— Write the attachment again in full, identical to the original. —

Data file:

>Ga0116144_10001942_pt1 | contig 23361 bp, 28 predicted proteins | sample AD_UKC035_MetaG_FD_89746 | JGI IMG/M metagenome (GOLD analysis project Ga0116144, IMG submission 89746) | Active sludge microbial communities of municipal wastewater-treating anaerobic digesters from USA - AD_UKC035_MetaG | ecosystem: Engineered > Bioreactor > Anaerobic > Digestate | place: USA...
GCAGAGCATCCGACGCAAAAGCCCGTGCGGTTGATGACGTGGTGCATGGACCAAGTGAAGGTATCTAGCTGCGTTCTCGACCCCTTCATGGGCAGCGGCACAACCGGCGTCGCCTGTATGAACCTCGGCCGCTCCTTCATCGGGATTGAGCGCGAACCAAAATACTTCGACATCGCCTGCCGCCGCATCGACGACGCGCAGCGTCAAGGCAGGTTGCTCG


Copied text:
>Ga0116144_10001942_pt1 | contig 23361 bp, 28 predicted proteins | sample AD_UKC035_MetaG_FD_89746 | JGI IMG/M metagenome (GOLD analysis project Ga0116144, IMG submission 89746) | Active sludge microbial communities of municipal wastewater-treating anaerobic digesters from USA - AD_UKC035_MetaG | ecosystem: Engineered > Bioreactor > Anaerobic > Digestate | place: USA...
GCAGAGCATCCGACGCAAAAGCCCGTGCGGTTGATGACGTGGTGCATGGACCAAGTGAAGGTATCTAGCTGCGTTCTCGACCCCTTCATGGGCAGCGGCACAACCGGCGTCGCCTGTATGAACCTCGGCCGCTCCTTCATCGGGATTGAGCGCGAACCAAAATACTTCGACATCGCCTGCCGCCGCATCGACGACGCGCAGCGTCAAGGCAGGTTGCTCG